Wound Healing Society

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Efficacy Of Pressure Garment Therapy At Reduced Lengths Of Daily Wear
Danielle M. DeBruler1, Jacob C. Zbinden1, Molly E. Baumann1, Britani N. Blackstone1, John K. Bailey1, Dorothy M. Supp2, Heather Powell1.
1The Ohio State University, Columbus, OH, USA, 2Shriners Hospitals for Children, Cincinnati, OH, USA.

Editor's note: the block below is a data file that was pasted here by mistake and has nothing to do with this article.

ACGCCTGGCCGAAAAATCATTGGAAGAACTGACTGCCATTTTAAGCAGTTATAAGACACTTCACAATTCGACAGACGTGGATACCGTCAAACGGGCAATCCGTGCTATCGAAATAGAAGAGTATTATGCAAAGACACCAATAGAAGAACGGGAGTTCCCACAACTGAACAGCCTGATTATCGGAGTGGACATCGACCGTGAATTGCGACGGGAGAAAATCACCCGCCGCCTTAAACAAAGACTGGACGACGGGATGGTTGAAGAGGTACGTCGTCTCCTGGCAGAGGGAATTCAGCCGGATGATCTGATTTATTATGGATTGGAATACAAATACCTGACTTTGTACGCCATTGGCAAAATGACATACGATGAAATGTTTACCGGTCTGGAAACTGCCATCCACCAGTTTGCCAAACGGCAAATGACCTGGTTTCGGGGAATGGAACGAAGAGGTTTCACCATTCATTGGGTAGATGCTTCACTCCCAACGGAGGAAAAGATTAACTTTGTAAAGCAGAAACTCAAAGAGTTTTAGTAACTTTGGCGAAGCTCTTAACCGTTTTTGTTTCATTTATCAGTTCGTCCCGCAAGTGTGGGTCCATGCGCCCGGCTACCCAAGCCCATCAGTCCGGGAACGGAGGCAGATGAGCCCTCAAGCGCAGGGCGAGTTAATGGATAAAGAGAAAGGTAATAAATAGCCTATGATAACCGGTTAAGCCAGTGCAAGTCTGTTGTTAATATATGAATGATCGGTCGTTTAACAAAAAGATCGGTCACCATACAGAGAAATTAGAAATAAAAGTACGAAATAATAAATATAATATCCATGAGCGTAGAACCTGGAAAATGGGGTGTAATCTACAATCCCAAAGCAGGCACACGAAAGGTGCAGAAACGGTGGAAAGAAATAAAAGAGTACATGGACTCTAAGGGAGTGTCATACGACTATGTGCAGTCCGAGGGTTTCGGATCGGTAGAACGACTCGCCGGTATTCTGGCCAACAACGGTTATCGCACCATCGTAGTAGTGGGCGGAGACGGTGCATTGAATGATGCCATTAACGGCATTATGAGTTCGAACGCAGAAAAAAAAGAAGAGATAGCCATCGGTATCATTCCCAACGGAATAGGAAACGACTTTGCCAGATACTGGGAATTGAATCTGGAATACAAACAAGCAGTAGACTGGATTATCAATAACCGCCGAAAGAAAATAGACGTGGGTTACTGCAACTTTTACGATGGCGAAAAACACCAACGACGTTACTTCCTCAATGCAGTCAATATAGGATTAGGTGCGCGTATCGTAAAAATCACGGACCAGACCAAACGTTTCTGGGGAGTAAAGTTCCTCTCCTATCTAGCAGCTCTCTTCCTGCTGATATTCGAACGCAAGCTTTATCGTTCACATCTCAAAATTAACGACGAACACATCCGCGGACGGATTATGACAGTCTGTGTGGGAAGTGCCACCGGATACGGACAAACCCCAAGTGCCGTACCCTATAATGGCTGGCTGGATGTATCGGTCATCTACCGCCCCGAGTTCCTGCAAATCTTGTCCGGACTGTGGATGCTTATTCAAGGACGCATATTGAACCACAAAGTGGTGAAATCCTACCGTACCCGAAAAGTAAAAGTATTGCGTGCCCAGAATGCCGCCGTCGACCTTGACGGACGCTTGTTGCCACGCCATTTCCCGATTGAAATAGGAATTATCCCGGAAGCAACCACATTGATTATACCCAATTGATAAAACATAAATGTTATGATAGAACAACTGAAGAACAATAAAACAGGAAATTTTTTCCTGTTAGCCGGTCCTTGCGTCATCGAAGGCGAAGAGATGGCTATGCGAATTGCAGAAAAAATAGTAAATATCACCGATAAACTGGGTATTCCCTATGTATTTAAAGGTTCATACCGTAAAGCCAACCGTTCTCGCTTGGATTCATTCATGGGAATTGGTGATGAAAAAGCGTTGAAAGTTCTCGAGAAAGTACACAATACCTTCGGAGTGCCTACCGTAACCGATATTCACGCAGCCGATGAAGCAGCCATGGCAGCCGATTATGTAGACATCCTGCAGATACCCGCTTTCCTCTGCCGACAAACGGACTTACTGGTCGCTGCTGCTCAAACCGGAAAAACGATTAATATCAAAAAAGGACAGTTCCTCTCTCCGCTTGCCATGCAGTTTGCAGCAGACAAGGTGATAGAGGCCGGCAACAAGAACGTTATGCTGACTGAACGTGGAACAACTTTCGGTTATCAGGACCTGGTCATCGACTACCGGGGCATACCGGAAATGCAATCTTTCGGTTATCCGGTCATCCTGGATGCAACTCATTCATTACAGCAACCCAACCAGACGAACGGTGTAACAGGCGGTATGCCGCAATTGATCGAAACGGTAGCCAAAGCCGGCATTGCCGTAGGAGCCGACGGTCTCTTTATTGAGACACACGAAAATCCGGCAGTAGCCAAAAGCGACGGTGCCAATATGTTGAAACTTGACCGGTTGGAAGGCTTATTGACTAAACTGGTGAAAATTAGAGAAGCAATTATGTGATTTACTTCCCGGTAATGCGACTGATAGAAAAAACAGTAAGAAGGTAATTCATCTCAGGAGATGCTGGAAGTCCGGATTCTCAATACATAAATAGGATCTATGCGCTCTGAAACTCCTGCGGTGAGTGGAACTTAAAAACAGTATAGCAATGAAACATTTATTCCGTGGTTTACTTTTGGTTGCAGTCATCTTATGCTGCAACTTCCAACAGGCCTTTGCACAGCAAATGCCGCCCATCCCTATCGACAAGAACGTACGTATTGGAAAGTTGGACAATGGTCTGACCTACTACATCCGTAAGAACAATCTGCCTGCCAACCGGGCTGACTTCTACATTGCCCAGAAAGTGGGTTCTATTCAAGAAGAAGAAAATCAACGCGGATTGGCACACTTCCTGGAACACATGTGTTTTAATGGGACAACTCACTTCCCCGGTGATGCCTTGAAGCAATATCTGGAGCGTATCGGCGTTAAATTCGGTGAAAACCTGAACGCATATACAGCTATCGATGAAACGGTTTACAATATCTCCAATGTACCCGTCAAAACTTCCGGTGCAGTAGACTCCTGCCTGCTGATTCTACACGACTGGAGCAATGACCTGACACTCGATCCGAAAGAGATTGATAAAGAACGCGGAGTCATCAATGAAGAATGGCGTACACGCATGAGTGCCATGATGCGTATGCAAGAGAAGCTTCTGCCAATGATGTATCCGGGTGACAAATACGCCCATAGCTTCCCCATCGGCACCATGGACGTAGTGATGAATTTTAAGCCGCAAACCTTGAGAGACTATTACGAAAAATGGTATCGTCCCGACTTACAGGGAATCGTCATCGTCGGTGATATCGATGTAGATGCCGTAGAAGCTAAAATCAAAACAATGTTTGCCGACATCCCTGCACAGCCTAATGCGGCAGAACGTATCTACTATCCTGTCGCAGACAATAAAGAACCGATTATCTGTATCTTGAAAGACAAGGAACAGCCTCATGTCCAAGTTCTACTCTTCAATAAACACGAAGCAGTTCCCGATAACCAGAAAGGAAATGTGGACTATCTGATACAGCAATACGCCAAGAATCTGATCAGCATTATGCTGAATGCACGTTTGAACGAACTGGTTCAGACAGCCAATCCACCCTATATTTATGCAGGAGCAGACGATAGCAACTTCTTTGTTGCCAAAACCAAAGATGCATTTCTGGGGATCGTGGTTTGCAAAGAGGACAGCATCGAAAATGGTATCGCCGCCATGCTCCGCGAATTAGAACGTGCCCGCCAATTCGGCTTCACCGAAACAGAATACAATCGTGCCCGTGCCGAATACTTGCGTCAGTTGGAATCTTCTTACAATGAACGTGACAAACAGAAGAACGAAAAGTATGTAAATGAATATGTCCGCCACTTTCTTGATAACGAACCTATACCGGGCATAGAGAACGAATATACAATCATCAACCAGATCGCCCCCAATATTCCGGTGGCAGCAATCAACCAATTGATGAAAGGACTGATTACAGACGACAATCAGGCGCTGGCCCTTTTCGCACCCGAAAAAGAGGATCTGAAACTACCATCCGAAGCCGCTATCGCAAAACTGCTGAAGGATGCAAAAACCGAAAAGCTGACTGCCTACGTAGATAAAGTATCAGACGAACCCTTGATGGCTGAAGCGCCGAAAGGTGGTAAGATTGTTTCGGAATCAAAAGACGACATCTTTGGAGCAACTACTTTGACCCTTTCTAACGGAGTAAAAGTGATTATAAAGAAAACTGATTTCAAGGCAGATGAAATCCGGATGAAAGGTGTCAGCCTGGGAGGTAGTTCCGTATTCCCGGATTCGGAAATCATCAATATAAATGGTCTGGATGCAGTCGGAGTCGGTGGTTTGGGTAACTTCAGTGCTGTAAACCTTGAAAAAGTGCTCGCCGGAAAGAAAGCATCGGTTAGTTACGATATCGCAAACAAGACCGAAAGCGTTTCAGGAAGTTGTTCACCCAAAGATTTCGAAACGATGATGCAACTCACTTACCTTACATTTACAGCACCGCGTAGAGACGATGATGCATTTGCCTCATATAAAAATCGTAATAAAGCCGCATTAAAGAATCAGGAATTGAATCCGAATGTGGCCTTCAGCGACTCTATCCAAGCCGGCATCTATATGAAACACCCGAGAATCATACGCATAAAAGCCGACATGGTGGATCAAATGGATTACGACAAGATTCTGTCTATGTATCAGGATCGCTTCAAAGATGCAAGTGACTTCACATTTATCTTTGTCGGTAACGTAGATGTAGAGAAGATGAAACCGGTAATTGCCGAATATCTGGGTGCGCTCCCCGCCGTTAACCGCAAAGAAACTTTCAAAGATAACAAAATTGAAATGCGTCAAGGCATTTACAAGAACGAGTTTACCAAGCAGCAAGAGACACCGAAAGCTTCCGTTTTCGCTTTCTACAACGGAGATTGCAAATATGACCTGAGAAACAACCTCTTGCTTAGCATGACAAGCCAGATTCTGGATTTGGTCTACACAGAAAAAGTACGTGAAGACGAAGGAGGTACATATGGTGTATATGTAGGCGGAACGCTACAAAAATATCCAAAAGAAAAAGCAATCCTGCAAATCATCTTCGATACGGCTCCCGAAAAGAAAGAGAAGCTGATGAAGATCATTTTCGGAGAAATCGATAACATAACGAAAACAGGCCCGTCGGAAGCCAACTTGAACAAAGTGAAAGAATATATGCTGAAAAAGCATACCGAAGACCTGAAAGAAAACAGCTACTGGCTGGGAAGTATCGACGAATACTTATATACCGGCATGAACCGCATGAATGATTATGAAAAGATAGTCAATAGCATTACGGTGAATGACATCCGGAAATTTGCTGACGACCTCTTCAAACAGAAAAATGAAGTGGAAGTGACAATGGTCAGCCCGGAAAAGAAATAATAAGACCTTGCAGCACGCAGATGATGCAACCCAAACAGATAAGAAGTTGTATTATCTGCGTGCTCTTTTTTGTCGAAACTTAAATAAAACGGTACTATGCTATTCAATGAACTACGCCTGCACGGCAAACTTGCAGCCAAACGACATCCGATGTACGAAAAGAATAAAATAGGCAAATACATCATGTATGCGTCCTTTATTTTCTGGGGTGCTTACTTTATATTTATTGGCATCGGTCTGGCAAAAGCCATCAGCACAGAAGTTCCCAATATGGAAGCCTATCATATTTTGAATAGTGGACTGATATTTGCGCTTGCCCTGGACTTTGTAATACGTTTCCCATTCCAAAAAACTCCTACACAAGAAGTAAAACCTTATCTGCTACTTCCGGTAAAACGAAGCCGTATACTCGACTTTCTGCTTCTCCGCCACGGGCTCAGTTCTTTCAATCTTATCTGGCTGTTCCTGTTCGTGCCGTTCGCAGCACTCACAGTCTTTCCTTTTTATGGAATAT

BACKGROUND: Patient compliance is a challenge associated with pressure garment therapy. We hypothesize that if patients were able to wear the garments for less time per day, the discomforts associated with garment use would be reduced and patient compliance may improve. METHODS: To examine the effect of duration of daily wear on outcomes, full-thickness burns (1 x 1 in) were created on red Duroc pigs (8 burns/pig), excised and autografted with split-thickness skin. Adjustable pressure garments were applied 1 week after grafting and maintained at 20 + 2 mm Hg. Garments were worn for 8, 16, or 24 hours a day for 15 weeks; control scars did not receive any pressure treatment (n=16/group). RESULTS: At 15 weeks, scars in the 24 hour/day group were approximately 50% less contracted than controls and 30% less contracted than the 8 and 16 hour/day groups (p < 0.05). All treatment conditions significantly reduced scar thickness vs. controls (p < 0.05). Scar stiffness and pliability were significantly improved over controls with just 8 hours/day of wear; however, applying pressure 24 hours a day enhanced these effects and also improved skin elasticity. CONCLUSIONS: Pressure garments worn for at least 8 hours/day are effective at reducing contraction and scar thickness and improving pliability versus controls; however, the greatest benefits in scar properties were observed with continuous use (24 hours/day).


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